As shown in Fig. 1 the conductors of array 12 are brought out through external leads 12a to terminals 12b adapted to be sequentially engaged by a rotating switch arm 34 the rate of rotation of which is synchronized with the horizontal sweep voltage. A source of voltage modulated by the video signal, illustrated diagrammatically at 36, is connected to the arm 34 to sequentially impress control voltages upon the conductors 12.' To provide effective grounding of the conductors of array 12 when no controlling voltage is impressed thereon, the end of each remote from a terminal 12b is connected to ground through a high resistor 38 of the order of 1 megohm. The horizontal conductors of array 14 are similarly connected by means of conductors 14a to terminals 14!) adapted to be sequentially engaged by a rotating arm 40. The other ends of the conductors of array 14 are connected to ground through resistors 42, the rate of rotation of arm at being synchronized with the vertical sweep frequency. A source of direct current ener-g', indicated as a battery 42', has its negative terminai grounded and its positive terminal connected to the conductive film 16 of the display device by a lead 44. A point of intermediate voltage of the battery 42 is connected to the arm 4t? and to the grid electrode Panel 4, if of metal, or the conductive film thereon if of glass, is grounded as indicated at 46.
With the above described arrangement once electron emission is initiated from the cathode 8 the emission is sustained by the potential applied to grid 10. During rotation of the arms 34 and 4t) sequential small areas of the phosphor layer 18 will luminesce under control of the video signal as heretofore described.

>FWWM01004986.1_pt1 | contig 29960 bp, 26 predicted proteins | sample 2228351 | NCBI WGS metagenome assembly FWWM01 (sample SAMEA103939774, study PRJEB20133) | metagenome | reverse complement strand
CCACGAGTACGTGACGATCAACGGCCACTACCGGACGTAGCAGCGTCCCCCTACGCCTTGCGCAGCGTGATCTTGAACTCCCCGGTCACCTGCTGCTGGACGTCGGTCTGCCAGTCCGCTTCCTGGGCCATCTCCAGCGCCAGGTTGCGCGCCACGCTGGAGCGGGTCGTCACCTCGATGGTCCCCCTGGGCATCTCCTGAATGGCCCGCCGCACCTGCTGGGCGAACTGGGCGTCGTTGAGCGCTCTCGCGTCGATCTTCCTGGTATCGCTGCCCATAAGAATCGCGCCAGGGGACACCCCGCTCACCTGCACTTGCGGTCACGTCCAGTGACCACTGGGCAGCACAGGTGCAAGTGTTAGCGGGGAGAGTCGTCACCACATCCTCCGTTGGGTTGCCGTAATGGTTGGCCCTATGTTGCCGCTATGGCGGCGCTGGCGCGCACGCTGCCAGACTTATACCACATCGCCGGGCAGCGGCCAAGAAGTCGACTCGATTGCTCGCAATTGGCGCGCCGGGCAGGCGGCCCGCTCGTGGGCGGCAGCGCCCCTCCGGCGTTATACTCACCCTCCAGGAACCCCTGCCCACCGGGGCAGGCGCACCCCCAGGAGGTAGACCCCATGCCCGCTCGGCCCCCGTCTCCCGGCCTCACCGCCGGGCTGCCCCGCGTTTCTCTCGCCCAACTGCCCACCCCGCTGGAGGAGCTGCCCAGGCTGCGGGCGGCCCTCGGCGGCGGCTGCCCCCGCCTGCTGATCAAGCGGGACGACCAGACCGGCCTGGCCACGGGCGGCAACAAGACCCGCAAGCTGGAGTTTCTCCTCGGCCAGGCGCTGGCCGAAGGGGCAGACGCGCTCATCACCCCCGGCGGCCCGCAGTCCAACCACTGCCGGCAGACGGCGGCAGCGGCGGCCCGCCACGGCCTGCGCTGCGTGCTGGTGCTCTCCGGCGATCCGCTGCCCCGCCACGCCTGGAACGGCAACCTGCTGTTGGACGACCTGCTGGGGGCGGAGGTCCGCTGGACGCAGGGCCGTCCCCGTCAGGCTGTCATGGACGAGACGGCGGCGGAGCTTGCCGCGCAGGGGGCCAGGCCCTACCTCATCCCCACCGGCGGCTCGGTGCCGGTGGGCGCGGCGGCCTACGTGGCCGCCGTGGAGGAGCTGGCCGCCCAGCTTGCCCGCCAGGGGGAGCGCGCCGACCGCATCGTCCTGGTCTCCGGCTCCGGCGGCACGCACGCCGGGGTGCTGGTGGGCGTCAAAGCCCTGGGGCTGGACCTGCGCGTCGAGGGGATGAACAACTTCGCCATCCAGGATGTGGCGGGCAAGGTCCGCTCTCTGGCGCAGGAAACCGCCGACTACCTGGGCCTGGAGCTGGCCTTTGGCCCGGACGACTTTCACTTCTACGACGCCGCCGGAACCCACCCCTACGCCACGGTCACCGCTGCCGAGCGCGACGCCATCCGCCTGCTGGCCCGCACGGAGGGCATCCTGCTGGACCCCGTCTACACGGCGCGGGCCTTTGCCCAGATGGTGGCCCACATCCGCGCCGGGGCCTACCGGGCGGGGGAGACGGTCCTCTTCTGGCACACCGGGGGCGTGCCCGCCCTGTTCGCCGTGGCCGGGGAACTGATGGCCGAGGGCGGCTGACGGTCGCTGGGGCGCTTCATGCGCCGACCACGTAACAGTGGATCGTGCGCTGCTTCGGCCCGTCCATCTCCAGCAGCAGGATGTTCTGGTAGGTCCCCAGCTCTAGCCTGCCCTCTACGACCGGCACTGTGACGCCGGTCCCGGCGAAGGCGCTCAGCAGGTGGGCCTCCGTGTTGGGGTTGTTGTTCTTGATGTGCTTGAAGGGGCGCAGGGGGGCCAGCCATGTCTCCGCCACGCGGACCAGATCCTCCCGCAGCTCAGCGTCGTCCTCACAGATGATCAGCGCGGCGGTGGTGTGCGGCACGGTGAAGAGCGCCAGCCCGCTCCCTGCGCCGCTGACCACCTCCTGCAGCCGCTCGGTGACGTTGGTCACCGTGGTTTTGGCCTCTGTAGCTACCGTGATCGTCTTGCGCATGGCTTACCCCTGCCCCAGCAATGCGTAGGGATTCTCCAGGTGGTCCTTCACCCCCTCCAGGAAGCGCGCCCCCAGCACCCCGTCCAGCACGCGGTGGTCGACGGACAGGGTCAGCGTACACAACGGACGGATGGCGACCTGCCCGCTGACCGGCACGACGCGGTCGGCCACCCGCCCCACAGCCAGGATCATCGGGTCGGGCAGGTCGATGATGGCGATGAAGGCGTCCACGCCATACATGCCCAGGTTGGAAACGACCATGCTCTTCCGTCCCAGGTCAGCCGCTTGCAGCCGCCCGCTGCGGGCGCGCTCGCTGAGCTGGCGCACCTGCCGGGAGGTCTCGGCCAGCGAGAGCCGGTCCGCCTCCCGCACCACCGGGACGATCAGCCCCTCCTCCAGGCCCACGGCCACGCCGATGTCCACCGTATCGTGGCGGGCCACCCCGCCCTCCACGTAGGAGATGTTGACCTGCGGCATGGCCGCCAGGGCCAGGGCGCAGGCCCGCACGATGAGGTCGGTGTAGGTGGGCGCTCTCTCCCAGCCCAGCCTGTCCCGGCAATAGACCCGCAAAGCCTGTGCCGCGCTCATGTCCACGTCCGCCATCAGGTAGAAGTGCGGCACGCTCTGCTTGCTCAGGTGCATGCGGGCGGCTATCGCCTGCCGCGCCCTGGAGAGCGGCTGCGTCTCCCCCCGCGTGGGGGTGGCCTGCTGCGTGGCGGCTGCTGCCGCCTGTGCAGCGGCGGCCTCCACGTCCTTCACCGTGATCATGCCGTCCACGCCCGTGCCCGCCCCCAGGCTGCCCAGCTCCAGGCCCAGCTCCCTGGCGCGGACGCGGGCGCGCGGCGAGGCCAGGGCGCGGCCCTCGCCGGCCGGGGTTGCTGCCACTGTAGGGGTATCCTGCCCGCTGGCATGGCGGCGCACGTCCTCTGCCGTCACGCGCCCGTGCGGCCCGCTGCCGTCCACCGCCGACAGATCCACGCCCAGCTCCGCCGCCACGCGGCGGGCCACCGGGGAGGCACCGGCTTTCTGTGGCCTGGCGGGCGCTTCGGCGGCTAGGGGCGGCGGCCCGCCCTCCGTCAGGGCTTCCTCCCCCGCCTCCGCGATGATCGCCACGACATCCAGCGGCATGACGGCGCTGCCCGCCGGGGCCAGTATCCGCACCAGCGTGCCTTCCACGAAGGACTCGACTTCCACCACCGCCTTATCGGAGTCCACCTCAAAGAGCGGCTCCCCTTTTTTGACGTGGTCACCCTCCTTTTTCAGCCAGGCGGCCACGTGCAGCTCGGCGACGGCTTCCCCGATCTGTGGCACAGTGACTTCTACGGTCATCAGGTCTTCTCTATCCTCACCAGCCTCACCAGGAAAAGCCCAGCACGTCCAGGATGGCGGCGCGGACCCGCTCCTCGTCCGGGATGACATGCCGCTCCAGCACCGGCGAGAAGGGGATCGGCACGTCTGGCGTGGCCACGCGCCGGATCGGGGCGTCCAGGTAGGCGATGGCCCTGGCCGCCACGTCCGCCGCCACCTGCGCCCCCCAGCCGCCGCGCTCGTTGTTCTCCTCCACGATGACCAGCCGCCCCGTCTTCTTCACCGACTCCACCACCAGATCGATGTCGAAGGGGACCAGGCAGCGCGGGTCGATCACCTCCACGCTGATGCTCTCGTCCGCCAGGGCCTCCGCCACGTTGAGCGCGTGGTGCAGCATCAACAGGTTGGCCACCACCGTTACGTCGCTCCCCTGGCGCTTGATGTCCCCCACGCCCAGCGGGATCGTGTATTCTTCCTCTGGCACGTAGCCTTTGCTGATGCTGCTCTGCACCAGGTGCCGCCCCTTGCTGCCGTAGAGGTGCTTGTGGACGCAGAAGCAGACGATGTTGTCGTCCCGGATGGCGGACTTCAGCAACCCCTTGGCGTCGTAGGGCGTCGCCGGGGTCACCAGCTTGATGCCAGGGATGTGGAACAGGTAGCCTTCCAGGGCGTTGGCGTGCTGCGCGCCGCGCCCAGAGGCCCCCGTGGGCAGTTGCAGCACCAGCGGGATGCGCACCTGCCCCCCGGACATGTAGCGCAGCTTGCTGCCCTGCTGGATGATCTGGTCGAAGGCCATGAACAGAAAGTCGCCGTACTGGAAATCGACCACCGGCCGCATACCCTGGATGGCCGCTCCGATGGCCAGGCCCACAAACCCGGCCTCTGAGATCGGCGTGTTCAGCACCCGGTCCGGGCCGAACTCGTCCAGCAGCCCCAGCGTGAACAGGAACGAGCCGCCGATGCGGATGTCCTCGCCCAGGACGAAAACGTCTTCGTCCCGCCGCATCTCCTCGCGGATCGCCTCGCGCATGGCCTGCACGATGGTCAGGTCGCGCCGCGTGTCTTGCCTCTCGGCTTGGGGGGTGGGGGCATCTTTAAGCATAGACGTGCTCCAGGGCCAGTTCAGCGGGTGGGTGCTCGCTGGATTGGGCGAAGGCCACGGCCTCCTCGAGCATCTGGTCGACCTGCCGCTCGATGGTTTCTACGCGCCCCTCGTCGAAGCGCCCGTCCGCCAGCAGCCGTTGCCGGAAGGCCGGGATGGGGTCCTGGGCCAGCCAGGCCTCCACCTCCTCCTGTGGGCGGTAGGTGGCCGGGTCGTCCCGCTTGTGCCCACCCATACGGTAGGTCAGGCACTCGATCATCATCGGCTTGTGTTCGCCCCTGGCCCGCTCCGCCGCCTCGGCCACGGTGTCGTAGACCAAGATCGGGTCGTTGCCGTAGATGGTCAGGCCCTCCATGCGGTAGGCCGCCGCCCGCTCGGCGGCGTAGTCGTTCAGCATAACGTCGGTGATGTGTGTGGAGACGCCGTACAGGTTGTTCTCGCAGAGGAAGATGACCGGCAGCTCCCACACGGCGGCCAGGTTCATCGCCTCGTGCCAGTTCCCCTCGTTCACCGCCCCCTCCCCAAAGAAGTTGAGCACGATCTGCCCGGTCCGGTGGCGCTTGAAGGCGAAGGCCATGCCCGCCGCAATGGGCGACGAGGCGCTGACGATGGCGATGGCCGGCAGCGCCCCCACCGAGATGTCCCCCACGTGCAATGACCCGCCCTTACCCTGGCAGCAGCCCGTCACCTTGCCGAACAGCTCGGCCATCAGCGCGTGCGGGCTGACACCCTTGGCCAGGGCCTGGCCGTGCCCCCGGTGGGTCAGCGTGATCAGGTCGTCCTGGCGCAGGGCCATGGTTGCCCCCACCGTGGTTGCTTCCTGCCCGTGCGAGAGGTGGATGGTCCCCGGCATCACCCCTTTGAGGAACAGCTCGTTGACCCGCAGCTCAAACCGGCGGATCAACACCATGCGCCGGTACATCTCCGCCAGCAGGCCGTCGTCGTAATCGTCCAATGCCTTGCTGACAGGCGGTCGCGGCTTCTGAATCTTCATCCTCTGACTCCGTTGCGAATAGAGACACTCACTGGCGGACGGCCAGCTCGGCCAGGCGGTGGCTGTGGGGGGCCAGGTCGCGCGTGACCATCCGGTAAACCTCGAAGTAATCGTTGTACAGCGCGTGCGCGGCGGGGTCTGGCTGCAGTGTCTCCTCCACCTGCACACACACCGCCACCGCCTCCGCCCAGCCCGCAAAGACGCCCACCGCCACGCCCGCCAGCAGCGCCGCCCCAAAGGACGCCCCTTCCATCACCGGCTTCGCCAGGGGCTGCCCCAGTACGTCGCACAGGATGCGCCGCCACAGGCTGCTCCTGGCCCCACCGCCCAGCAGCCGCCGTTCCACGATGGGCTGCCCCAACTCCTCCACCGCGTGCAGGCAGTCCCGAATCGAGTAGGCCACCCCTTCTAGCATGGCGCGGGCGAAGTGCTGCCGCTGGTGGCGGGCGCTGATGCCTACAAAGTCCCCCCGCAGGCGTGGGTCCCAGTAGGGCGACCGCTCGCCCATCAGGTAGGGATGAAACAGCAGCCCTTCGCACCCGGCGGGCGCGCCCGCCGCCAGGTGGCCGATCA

Any known means may be provided for properly synchronizingthe rotation of arms 34 and 41') with the horizontal and vertical sweep frequencies. In the particular circuit of Fig. 1, one suitable type of synchronizing means is disclosed as comprising a pivoted pawl 48 which is'biased by a spring 50 into engagement with stop 52 in which position the end of the pawl arrests movement of the rotating arm. A solenoid 54 connected to the horizontal sweep generator, through a rectifier 56, in the case of the control of arm 34, attracts the pawl 48 during the fly back period thus synchronizing rotation of the arm 34 with the horizontal sweep frequency, the arm 34 being driven at slightly above synchronous frequency through a friction clutch or the like. In the case of the arm- 46 the solenoid 54 will be energized during the fiy back period of the vertical sweep and the arm 49 will be rotated at a rate slightly above the vertical frequency. Details of the synchronizing means are not'believed necessary as instrumentalities for properly synchronizing the rotation of the arms 34 and 40 arewell lgnown in the art. For example, a. single revolution clutchcould be employed instead of the particular construction illustrated.
It will be understood that for purposes of clarity in the drawing relatively few conductors have been shown in each of the arrays 12 and 14. Obviously for television I purposes a greater number of conductors would be ernceivers obviously the display device could be used forradar or other display purposes.